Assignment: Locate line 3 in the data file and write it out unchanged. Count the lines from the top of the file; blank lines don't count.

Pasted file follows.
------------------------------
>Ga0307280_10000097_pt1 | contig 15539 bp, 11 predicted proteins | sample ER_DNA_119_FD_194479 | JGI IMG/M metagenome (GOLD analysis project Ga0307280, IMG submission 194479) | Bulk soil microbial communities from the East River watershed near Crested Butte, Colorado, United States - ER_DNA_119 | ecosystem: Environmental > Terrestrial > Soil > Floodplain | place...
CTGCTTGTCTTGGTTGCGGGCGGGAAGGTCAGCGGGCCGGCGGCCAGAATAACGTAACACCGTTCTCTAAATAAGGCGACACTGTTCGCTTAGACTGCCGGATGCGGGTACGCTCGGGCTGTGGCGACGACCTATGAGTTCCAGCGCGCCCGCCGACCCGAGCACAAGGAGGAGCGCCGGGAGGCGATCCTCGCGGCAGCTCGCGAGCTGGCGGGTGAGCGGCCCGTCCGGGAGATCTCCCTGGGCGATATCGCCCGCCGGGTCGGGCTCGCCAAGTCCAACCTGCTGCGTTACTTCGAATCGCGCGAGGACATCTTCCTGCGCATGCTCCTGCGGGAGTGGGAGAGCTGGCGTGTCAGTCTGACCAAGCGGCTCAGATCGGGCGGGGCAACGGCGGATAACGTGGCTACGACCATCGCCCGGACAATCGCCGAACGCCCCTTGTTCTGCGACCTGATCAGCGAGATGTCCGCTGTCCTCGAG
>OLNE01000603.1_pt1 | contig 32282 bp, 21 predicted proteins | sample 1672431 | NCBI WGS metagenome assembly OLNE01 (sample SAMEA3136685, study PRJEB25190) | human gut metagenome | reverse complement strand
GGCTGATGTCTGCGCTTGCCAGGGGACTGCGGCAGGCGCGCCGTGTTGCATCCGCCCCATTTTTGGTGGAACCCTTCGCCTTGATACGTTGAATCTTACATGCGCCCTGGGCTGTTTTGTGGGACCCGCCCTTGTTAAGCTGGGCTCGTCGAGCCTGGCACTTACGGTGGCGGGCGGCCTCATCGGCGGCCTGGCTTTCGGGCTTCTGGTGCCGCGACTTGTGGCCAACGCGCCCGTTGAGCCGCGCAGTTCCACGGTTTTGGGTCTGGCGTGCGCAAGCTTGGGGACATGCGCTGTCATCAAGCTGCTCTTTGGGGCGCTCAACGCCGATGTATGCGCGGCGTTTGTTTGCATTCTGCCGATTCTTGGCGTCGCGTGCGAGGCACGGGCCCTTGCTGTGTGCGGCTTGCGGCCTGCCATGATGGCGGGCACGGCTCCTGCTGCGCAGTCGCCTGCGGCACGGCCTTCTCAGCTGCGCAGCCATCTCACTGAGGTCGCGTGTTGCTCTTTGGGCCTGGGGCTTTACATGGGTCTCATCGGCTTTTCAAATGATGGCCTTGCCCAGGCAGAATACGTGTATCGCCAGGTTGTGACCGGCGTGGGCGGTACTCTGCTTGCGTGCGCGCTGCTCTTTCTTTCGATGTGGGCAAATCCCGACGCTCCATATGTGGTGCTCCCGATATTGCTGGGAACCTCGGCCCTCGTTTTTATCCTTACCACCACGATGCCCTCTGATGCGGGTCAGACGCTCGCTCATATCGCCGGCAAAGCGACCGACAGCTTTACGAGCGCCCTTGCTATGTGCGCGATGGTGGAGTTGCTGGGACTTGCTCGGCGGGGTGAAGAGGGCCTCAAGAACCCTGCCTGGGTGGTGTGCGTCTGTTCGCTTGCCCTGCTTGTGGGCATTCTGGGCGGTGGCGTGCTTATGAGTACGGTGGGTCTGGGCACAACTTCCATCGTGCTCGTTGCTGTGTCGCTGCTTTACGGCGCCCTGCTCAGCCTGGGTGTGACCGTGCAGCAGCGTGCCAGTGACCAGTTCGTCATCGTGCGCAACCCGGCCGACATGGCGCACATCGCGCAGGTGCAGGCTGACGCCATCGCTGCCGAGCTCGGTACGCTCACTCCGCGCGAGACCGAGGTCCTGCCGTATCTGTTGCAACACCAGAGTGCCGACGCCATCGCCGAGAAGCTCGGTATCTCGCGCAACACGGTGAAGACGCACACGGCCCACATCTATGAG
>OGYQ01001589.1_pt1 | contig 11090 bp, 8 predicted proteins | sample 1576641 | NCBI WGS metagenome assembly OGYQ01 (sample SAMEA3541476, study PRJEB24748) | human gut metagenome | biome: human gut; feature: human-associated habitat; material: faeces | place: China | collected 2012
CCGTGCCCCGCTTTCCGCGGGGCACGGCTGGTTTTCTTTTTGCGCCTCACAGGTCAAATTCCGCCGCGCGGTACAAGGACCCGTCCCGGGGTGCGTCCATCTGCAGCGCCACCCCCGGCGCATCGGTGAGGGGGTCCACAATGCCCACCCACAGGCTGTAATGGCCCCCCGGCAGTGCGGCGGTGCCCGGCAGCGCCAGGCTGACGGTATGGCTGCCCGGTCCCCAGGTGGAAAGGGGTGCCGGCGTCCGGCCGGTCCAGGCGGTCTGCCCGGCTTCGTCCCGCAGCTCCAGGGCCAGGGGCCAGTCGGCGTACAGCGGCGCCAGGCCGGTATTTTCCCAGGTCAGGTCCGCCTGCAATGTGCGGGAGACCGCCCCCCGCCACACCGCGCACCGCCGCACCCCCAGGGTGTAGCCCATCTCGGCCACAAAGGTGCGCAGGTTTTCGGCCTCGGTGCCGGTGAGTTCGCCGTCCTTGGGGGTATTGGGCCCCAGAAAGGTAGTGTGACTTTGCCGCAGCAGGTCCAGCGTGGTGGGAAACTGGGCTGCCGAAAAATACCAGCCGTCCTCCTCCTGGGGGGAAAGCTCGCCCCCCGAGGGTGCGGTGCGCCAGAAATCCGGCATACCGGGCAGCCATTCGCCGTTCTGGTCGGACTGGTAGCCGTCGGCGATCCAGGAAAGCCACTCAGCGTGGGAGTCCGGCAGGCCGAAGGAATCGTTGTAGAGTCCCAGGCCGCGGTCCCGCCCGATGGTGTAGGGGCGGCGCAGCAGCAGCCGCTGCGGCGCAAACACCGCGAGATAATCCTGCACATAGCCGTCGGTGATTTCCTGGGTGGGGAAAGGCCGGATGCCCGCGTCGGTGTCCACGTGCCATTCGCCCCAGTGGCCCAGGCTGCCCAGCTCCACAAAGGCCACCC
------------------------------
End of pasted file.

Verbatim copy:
>OLNE01000603.1_pt1 | contig 32282 bp, 21 predicted proteins | sample 1672431 | NCBI WGS metagenome assembly OLNE01 (sample SAMEA3136685, study PRJEB25190) | human gut metagenome | reverse complement strand